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*'Red' Garland was born on this date in 1923. He was a Black modern jazz pianist.
Known for helping popularize the block chord style of playing in jazz piano. William McKinley ‘Red’ Garland Jr. was born in Dallas, Texas. He began his musical studies on the clarinet and alto saxophone but, in 1941, switched to the piano. Less than five years later, Garland joined the trumpet player Hot Lips Page, well-known in the southwest, playing with him until a tour ended in New York in March 1946. When Garland decided to stay in New York to find work, Art Blakey came across Garland playing at a small club, only to return the next night with his boss, Billy Eckstine.
Garland became famous in 1954 when he joined the Miles Davis Quintet. Garland's style is prominent with the group, evident in his distinctive chord voicings, sophisticated accompaniment, and musical references to Ahmad Jamal's style. Some observers dismissed Garland as a "cocktail" pianist, but Miles was pleased with his style, having urged Garland to absorb some of Jamal's lightness of touch and harmonics within his approach. Garland played on the first of Davis's Columbia recordings, 'Round About Midnight (1957).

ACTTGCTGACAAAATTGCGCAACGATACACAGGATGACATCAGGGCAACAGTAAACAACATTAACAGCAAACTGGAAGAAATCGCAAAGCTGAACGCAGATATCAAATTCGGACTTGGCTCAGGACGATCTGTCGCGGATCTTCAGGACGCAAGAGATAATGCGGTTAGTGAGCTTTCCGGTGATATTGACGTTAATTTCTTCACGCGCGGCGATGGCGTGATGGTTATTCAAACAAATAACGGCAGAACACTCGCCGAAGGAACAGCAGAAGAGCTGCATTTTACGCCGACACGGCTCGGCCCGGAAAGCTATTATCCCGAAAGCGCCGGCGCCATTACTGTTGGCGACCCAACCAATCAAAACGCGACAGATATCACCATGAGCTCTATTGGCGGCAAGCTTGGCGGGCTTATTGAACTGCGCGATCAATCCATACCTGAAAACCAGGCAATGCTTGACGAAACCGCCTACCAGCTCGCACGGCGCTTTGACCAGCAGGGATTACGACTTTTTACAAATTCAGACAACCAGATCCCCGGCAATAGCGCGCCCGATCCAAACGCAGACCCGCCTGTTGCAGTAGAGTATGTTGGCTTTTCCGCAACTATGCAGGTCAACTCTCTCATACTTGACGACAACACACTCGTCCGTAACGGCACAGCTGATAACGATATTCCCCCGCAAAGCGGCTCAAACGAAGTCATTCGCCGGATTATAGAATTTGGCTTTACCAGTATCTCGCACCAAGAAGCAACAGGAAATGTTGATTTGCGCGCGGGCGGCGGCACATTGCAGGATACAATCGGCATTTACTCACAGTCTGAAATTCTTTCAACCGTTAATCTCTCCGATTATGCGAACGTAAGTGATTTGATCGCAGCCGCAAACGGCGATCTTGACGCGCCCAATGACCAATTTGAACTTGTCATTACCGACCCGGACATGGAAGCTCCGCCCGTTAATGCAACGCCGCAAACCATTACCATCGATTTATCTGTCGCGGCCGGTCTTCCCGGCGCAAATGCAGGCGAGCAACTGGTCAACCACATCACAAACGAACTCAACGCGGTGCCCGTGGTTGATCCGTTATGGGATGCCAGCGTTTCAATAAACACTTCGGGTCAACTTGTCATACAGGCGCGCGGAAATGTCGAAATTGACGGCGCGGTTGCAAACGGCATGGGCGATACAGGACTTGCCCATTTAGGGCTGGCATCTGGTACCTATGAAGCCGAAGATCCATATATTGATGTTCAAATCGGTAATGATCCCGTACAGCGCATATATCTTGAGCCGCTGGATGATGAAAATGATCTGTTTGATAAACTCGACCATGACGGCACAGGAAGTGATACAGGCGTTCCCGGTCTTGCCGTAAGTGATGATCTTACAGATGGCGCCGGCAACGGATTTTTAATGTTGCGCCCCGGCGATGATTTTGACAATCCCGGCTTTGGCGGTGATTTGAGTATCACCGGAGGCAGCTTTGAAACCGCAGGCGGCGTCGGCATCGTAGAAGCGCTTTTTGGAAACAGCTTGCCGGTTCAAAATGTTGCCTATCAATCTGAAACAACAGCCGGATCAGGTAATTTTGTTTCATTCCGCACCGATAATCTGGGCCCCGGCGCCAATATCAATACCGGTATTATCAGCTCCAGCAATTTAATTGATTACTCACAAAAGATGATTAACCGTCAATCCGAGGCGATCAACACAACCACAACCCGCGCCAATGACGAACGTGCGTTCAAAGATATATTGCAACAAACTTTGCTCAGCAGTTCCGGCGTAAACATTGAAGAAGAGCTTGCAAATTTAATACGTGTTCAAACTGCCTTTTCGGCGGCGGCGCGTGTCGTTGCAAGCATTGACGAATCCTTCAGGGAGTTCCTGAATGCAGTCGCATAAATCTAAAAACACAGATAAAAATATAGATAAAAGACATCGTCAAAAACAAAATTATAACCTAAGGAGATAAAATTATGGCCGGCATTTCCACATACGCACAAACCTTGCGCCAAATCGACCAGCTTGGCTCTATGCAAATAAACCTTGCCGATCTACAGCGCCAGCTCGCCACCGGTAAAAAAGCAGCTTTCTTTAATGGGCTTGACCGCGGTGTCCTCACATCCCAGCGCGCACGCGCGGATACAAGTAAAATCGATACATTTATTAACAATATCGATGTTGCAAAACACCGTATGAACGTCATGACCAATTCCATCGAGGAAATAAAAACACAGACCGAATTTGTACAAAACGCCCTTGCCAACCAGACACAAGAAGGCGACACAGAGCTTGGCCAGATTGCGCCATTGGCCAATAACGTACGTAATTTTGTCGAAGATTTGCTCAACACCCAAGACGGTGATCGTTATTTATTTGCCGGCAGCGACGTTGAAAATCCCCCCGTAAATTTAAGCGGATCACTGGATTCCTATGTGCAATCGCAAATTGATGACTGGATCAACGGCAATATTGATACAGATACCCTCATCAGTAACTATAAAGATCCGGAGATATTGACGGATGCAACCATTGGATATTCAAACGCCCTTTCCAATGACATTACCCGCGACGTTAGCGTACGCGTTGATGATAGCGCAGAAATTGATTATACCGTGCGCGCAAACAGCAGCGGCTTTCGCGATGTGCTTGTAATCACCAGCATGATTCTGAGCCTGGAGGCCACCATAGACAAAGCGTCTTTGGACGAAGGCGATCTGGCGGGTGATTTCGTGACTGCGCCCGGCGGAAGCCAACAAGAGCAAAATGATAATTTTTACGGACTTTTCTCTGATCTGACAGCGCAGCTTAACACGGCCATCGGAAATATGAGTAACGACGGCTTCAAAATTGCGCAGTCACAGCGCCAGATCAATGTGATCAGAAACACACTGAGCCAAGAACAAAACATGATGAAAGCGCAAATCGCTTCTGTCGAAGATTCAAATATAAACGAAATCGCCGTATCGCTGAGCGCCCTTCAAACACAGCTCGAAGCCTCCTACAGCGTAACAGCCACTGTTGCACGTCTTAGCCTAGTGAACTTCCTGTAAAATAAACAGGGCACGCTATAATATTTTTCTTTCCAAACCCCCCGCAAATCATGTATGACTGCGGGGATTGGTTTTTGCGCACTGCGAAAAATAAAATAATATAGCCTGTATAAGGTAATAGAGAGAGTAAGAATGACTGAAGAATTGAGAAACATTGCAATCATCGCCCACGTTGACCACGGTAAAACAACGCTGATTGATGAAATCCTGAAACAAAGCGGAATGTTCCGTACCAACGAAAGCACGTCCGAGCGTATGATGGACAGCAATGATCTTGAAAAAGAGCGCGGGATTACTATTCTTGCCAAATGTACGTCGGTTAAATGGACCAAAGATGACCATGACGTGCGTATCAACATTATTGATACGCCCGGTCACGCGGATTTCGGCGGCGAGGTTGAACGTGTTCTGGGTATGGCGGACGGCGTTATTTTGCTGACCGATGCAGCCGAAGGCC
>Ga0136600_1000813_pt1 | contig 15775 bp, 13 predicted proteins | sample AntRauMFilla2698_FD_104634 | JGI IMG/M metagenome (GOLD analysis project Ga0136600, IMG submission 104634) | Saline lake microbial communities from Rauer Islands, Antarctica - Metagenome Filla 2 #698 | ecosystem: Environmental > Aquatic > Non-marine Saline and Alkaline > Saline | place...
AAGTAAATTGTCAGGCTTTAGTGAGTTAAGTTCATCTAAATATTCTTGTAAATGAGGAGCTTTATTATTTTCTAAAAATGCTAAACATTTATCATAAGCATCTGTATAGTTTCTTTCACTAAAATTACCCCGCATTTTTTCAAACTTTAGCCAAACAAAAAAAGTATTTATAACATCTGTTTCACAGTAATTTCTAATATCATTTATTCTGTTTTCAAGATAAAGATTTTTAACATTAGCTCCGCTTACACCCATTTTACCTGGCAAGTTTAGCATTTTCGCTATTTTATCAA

Though he would continue playing with Miles, their relationship was beginning to deteriorate. By 1958, Garland and Philly Joe Jones had become more erratic in turning up for recordings and shows. He was eventually fired by Miles but later returned to play on another jazz classic, Milestones. Davis was displeased when Garland quoted Davis's much earlier, and by then famous, solo from "Now's The Time" in block chords during the slower take of "Straight, No Chaser. "Garland walked out of one of the sessions for Milestones so that on the track "Sid's Ahead," Davis comped behind the saxophone solos.
In 1958, Garland formed his trio. Among the musicians the trio recorded with are Pepper Adams, Nat Adderley, Ray Barretto, Kenny Burrell, Eddie "Lockjaw" Davis, Jimmy Heath, Harold Land, Philly Joe Jones, Blue Mitchell, Ira Sullivan, and Leroy Vinnegar. The trio also recorded as a quintet with John Coltrane and Donald Byrd. Altogether, Garland led 19 recording sessions at Prestige Records and 25 for Fantasy Records. He stopped playing professionally for several years in the 1960s when the popularity of rock music coincided with a substantial drop in the popularity of jazz.
Garland returned to Texas in the 1970s to care for his aged mother. He led a recording in 1977 named Crossings, which reunited him with Philly Joe Jones, and he teamed up with bassist Ron Carter. His later work tended to sound more modern than his better-known recordings. He continued recording until his death from a heart attack on April 23, 1984, at 60.